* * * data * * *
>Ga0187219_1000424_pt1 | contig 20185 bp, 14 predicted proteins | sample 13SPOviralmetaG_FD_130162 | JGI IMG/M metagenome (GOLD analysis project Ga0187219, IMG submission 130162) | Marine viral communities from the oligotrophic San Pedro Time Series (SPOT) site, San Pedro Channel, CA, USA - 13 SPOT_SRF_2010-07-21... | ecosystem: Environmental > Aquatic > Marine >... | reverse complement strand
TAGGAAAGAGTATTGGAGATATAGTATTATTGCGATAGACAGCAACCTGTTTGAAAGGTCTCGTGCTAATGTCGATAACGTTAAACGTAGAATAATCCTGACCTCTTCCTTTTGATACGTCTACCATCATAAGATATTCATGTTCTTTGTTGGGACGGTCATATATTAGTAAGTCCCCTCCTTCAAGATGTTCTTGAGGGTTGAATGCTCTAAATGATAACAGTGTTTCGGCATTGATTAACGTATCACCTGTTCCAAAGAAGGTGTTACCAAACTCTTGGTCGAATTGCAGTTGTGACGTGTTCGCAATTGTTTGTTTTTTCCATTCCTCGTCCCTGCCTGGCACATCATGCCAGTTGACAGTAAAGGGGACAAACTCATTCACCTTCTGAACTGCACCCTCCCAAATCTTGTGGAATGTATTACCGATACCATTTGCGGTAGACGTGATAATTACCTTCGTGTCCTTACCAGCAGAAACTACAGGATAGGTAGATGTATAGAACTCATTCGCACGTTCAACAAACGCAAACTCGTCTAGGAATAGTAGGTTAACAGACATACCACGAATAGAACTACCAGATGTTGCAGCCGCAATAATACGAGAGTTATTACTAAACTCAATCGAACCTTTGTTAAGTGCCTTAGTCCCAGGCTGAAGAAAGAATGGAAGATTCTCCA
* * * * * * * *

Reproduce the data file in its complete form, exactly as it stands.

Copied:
>Ga0187219_1000424_pt1 | contig 20185 bp, 14 predicted proteins | sample 13SPOviralmetaG_FD_130162 | JGI IMG/M metagenome (GOLD analysis project Ga0187219, IMG submission 130162) | Marine viral communities from the oligotrophic San Pedro Time Series (SPOT) site, San Pedro Channel, CA, USA - 13 SPOT_SRF_2010-07-21... | ecosystem: Environmental > Aquatic > Marine >... | reverse complement strand
TAGGAAAGAGTATTGGAGATATAGTATTATTGCGATAGACAGCAACCTGTTTGAAAGGTCTCGTGCTAATGTCGATAACGTTAAACGTAGAATAATCCTGACCTCTTCCTTTTGATACGTCTACCATCATAAGATATTCATGTTCTTTGTTGGGACGGTCATATATTAGTAAGTCCCCTCCTTCAAGATGTTCTTGAGGGTTGAATGCTCTAAATGATAACAGTGTTTCGGCATTGATTAACGTATCACCTGTTCCAAAGAAGGTGTTACCAAACTCTTGGTCGAATTGCAGTTGTGACGTGTTCGCAATTGTTTGTTTTTTCCATTCCTCGTCCCTGCCTGGCACATCATGCCAGTTGACAGTAAAGGGGACAAACTCATTCACCTTCTGAACTGCACCCTCCCAAATCTTGTGGAATGTATTACCGATACCATTTGCGGTAGACGTGATAATTACCTTCGTGTCCTTACCAGCAGAAACTACAGGATAGGTAGATGTATAGAACTCATTCGCACGTTCAACAAACGCAAACTCGTCTAGGAATAGTAGGTTAACAGACATACCACGAATAGAACTACCAGATGTTGCAGCCGCAATAATACGAGAGTTATTACTAAACTCAATCGAACCTTTGTTAAGTGCCTTAGTCCCAGGCTGAAGAAAGAATGGAAGATTCTCCA